Serving as Reference
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The following guidelines are merely suggestions to aid faculty in choosing to serve as a reference; more specifically, in writing recommendation letters.
Before Writing a Letter
- To Agree or Not to Agree: Agree to write a letter only if you can honestly write a supportive letter. Decline the request, if you either do not know the individual well enough or cannot comment positively about their abilities and skills.
Ask the student to provide you with 1) a due date, 2) a current résumé and 3) all contact information necessary to address the letter of recommendation.
- Job Search Recommendations: Ask for the exact position description or one representative of the type of position the applicant is seeking. Ask for a summary of the candidate's professional goals.
- Graduate School Search Recommendations: Ask for a copy of the student's personal statement, and any specific criteria requested by the graduate/professional school program (i.e., a specific recommendation form or questionnaire).
Writing a Letter
- Start the letter by describing how and for how long you have known the individual. Mention specific situations where you worked with or observed the individual.
- Provide your evaluation of the candidate's capabilities and suitability to the profession. Identify key areas such as work performance, management and research abilities, leadership qualities, cross-cultural and interpersonal skills. For graduate school recommendations, specifically reference the student's ability to conduct research and scholarly work.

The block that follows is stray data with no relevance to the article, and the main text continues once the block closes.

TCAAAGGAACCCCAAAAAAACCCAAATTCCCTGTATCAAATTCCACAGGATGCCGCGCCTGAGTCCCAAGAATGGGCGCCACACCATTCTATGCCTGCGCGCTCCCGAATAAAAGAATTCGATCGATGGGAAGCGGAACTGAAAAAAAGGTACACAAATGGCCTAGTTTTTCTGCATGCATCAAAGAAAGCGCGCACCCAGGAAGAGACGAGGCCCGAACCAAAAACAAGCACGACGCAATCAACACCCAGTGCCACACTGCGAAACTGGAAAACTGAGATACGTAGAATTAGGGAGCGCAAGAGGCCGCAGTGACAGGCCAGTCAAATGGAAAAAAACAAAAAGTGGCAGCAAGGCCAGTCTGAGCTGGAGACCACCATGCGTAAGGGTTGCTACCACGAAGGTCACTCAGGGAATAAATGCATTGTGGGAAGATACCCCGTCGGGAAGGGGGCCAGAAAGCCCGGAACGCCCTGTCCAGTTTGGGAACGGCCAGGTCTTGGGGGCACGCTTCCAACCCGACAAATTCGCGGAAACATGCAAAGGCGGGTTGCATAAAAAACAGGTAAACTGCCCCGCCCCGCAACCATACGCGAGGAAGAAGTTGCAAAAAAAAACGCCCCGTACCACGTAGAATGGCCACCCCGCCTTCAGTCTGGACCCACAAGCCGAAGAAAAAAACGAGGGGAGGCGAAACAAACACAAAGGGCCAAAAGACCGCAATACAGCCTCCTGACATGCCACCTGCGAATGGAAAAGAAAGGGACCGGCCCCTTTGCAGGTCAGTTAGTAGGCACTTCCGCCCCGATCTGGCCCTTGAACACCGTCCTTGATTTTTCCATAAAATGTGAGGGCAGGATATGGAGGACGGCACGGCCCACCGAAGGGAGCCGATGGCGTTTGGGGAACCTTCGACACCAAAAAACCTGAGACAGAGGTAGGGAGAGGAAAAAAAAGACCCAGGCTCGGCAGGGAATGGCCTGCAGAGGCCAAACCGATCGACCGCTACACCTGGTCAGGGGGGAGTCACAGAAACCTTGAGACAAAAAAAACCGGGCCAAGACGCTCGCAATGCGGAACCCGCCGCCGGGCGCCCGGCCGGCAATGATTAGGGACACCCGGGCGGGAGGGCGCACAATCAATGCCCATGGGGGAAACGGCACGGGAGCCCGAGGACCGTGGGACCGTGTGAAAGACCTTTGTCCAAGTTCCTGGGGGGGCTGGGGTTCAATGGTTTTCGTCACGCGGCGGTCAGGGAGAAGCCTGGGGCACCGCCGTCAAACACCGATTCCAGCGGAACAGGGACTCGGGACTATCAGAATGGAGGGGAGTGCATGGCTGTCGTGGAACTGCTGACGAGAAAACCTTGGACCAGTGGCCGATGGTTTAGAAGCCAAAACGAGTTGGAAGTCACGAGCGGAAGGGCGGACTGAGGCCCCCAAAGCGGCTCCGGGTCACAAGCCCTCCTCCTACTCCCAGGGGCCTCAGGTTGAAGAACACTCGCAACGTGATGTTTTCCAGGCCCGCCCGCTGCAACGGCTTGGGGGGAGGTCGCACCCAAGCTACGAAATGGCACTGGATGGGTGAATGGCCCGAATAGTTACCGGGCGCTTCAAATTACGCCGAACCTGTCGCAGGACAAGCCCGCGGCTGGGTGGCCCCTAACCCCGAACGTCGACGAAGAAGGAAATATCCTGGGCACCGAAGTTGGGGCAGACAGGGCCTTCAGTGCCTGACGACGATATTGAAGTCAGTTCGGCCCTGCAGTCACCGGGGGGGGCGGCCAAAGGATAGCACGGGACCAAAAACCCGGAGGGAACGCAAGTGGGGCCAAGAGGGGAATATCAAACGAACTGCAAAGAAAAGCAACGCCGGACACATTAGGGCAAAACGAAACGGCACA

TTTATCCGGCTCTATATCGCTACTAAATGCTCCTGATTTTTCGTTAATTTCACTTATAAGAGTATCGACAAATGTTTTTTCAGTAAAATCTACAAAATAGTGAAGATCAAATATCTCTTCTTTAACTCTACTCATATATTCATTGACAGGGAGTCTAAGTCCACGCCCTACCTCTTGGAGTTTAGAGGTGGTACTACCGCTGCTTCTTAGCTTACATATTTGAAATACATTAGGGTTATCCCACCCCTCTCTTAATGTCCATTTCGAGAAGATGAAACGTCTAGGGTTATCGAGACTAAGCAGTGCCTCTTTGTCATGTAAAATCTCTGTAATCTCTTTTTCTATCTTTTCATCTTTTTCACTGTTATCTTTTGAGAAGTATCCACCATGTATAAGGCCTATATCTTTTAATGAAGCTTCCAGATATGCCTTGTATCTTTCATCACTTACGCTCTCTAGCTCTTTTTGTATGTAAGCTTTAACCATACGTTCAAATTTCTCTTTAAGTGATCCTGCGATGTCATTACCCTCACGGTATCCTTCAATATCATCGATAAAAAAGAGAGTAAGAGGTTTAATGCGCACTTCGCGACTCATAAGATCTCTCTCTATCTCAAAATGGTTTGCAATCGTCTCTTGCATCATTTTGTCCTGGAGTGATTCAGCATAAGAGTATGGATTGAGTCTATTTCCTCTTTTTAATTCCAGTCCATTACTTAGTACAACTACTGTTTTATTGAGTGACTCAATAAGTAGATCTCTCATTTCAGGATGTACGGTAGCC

- Offer a "big picture" of the candidate's overall promise and potential.
- Try to differentiate and highlight the candidate's specific and individual strengths.
- Specific examples are the strongest evidence supporting the candidate's abilities. Don't be too brief, but instead provide relevant information and examples of candidate's achievements.
- State your own qualifications as they relate to the profession, organization or program.
- In most cases, a letter of recommendation is one page with up to four paragraphs.
- Recommendations should be printed on university letterhead and signed.
After Writing a Letter
- Consider providing the student with a copy.
- Keep a copy of the recommendation for your records.
- Ask the student to update you on the process.
Additional resources from the National Association of Colleges and Employers (NACE)
- Tips for Providing References
- Sample Letter of Recommendation
- Faculty Guide to Ethical and Legal Standards in Student Hiring
- More Links to Legal/Ethical Resources
FERPA and Letters of Recommendation
UW-Platteville faculty and staff who serve as a reference for a student have an additional responsibility under the Family Educational Rights and Privacy Act (FERPA) to obtain a signed, written consent from the student to disclose information in a student’s education record. Therefore, faculty who wish to disclose a student's grade or GPA must get the student's signed, written consent prior to disclosing any non-directory information.
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